First post of Sunday. I’m planning several more today – let’s see if the result lives up to the planning. (I’ll give you a clue – it’s not working well at the moment).
So, poetry news. I had an email from Butcher’s Dog this morning They have decided not to select my work for publication this time (as they put it), and have sent a very pleasant and upbeat email to tell me that. As you know, I have become slightly blase about rejection over the years, but even if you have become immune to it, it’s still nice to be rejected in a cheery manner, rather than the way some people do it.
It also makes commercial sense, as everyone needs to sell magazines, and one of your best markets is the people who want to write for you. I have twice stopped subscriptions to magazines on the basis of the quality of their rejections. There are always plenty of poetry magazines out there who need the money.There are no such worries for Butcher’s Dog, they are doing a good job and I will be there in the queue next time they have a submission window open.
The other one wasn’t actually a rejection. It was worse than that, it tells me that they like the prose but they think I should rewrite or drop the first haiku and that the title needs work. Some magazines accept or reject without alteration, some ask for, or suggest, small changes. Others always seem to ask for more work. In this case, they ask for the work to be done and the only commitment they make is to look at it again. Most editors either accept and suggest edits or tell you that they would be happy to accept if you make the changes.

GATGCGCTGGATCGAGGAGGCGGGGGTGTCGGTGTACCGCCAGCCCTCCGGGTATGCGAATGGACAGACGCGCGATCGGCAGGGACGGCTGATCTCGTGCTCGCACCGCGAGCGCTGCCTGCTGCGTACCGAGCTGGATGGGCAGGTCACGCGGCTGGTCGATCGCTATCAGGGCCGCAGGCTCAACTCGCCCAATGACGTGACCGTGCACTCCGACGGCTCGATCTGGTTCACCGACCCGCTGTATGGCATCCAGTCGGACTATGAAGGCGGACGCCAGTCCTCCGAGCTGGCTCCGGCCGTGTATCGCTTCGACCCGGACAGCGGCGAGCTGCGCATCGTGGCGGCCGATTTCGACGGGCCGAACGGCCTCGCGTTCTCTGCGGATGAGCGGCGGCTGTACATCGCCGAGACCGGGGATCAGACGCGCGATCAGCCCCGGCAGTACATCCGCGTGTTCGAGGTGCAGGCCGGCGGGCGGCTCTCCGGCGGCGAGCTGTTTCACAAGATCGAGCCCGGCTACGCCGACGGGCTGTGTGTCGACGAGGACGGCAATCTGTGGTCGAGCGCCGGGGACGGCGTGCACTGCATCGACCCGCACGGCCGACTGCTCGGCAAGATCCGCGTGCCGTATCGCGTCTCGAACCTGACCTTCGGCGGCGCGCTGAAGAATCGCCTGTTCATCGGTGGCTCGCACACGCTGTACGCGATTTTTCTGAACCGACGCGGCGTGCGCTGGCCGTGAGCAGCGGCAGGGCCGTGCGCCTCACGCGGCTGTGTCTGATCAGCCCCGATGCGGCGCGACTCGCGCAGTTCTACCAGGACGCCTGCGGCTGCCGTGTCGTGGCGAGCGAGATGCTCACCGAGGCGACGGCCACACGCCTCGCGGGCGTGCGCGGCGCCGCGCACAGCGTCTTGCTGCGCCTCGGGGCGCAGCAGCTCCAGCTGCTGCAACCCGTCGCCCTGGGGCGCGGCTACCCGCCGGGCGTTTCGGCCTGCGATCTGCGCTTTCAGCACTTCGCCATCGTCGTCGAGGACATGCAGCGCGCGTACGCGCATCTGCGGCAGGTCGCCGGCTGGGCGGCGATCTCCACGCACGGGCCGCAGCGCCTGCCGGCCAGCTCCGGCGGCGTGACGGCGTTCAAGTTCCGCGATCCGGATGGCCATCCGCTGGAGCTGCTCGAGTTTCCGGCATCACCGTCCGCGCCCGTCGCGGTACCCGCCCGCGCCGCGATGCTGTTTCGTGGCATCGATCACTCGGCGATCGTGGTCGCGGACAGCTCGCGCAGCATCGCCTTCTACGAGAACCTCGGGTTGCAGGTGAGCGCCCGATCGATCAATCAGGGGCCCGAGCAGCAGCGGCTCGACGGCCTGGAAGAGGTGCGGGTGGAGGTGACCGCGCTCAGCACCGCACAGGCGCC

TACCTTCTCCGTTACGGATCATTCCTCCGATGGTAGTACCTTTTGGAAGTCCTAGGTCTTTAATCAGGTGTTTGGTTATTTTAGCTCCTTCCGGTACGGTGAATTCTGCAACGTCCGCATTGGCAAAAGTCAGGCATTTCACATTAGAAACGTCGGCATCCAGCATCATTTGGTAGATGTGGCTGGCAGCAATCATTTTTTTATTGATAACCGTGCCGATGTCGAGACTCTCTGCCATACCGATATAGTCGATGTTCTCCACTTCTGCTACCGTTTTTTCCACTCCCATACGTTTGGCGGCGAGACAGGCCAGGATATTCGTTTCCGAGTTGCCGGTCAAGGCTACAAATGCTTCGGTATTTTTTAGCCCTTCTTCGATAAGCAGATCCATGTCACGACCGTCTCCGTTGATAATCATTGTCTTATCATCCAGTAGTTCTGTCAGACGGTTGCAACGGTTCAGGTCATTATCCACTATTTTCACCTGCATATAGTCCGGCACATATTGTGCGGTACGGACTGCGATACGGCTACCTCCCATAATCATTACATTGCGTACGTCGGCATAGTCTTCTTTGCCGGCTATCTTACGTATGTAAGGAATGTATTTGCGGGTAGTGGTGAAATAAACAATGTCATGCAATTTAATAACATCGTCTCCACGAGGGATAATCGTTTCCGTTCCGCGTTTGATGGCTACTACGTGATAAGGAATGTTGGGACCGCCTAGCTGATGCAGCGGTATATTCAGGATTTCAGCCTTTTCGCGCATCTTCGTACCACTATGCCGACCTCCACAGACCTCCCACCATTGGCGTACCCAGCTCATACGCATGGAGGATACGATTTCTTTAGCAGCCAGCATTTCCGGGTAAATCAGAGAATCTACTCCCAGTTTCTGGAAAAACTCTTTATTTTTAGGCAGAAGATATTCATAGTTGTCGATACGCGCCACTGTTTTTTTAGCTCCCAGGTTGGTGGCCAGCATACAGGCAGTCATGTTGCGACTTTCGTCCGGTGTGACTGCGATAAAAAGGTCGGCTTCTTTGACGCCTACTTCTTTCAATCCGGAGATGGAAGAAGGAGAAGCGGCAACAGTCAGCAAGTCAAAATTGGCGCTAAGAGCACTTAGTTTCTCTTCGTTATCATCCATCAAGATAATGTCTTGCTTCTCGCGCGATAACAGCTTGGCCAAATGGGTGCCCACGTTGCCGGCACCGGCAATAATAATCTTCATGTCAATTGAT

I’ve actually been thinking about this for a day or two. In these circumstances it’s sometimes easier just to thank the editor and withdraw the poem. With this one I’m going to give it a go. The opening haiku will be cut. I can’t guarantee writing a better one in the next few weeks so I may as well take the easy way out. The title had been developed after extensive thinking. It wasn’t great, but it was better than the original, and it had several features which were obviously too subtle. The new one is much more in your face and I’ve added a couple of lines to the prose to connect it to the title.
And now it’s time to throw it back and see what happens. If it is accepted it’s just a number, if it’s rejected, it’s no big deal. Regardless of the decision, next time it goes out, it will have the first haiku restored.
Now I just need to decide on whether I add a footnote about the title or not. I hate them, but sometimes you just need to drive the point home.